Baker also says that overweight children are more likely to become overweight adults.
Baker theorizes that breastfed babies better learn to regulate food intake because finishing the last ounce or two is a non-issue.
#8. Breastfed babies have a lower chance of developing some forms of cancer.
According to JAMA Pediatrics, babies who were breastfed were less likely to develop certain kinds of childhood cancers, like leukemia.
Doctors at the University of Haifa, Israel, reviewed 18 studies that discussed the connection between breastfeeding and leukemia.
They found that the risk of leukemia is 19% lower for babies that were breastfed for the first six months of life.
#9. Breastfed babies have higher IQ’s.
A study has shown that babies who nursed had a higher IQ at the age of 30 (about 4 points higher), compared to babies who were formula fed, as reported by CNN.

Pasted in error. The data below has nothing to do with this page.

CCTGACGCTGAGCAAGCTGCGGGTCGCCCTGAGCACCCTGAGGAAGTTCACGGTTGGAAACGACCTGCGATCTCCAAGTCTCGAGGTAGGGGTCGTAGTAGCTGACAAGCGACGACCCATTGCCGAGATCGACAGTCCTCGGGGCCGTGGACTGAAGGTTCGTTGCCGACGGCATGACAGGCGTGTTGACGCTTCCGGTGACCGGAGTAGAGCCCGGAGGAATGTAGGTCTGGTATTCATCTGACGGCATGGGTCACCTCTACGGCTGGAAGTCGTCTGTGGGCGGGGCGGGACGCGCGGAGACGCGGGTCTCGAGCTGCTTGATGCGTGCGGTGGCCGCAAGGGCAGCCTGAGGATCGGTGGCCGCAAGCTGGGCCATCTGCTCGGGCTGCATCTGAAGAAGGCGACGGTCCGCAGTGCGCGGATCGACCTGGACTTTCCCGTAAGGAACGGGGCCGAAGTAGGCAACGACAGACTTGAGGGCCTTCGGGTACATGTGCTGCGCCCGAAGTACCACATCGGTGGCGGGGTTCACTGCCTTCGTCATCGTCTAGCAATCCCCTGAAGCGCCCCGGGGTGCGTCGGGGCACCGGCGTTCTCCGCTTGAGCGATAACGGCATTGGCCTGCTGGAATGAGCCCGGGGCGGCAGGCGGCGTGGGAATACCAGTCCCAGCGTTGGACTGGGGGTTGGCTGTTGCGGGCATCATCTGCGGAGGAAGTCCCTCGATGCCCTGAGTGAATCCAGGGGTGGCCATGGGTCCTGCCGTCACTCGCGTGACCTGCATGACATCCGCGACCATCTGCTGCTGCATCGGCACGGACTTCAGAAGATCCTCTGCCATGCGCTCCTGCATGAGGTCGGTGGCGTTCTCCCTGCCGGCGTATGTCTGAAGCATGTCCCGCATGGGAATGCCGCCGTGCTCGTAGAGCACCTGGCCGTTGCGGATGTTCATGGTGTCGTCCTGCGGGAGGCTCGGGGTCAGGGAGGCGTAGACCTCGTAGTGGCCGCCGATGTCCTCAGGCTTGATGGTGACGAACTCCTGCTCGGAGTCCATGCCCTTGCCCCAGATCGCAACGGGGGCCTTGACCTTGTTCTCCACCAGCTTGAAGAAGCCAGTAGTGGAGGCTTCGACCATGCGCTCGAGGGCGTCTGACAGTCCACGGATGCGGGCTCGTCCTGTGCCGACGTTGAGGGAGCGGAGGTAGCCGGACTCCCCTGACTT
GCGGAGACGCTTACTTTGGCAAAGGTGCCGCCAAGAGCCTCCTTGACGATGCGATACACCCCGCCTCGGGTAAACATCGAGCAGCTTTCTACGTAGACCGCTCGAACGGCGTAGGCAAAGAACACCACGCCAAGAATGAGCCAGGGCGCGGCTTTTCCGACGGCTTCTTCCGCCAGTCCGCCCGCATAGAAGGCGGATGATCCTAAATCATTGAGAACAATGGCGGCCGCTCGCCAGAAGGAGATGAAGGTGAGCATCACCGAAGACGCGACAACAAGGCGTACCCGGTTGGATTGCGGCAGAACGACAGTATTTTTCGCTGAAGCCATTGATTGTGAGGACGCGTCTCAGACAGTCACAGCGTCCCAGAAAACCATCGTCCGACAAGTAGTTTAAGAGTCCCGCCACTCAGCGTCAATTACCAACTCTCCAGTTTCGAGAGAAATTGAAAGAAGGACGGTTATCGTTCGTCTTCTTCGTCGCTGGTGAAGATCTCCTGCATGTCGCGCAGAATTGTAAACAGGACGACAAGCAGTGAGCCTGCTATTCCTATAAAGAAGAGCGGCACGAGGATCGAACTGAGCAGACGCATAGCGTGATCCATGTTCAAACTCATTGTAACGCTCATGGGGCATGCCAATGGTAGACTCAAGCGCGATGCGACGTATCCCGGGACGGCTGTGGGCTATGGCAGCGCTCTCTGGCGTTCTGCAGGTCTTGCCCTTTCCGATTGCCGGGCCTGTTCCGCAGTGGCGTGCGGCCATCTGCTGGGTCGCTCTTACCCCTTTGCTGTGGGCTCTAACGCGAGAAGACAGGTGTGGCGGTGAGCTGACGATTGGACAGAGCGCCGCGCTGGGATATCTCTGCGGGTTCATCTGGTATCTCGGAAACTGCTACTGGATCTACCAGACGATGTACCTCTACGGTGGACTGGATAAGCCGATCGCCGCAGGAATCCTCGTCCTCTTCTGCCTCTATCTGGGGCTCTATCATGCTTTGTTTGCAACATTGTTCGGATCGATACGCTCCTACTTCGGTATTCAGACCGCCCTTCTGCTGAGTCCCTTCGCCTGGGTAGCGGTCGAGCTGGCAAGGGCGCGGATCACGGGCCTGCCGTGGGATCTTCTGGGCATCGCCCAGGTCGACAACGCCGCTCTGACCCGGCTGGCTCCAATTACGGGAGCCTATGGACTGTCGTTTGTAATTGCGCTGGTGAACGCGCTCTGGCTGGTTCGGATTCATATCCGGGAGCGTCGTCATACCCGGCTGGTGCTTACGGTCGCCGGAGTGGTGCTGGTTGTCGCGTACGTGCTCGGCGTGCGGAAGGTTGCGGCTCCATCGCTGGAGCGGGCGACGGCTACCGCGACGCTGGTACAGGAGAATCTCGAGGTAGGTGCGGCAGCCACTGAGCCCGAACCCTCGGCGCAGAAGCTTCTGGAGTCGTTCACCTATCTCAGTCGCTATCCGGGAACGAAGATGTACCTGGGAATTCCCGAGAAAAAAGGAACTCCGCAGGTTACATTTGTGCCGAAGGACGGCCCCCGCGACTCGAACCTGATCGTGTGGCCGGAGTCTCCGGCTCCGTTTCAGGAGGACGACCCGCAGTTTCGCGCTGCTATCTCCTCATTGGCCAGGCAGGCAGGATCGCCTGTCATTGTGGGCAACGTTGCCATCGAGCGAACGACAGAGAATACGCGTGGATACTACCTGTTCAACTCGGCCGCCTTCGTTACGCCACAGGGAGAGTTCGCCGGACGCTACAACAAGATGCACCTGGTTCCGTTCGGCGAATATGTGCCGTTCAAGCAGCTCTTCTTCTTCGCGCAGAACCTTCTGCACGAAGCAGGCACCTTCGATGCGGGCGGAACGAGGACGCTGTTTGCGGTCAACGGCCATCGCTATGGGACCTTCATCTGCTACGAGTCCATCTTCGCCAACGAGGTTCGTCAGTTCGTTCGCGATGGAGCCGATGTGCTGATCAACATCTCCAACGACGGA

They were also more proficient verbally.
The researchers were able to follow about 68% of the participants, which is a strong number for a longitudinal study.
#10. Breast milk helps premature babies.
Your breast milk is specifically designed for your child. But, in the case that your child is born premature, your milk adapts to your baby’s needs.
It is richer and higher in essential nutrients to help make your preemie strong and stable. HealthyChildren.org recommends expressing breast milk and feeding your premie by a tube or by a tiny cup or bottle.
It’s perfectly fine to start breastfeeding a little later on when your baby’s sucking reflex is better developed.
Benefits for Mom
While most of the focus around breastfeeding centers around all the wonderful benefits for your baby, the truth is, breastfeeding is just about as beneficial for you, the mom.
From helping you shed those pregnancy pounds faster to getting a lighter period, and saving money on formula to having a lot less the pack when traveling, breastfeeding is definitely something that can benefit you as well.
#11. You lose pregnancy weight faster.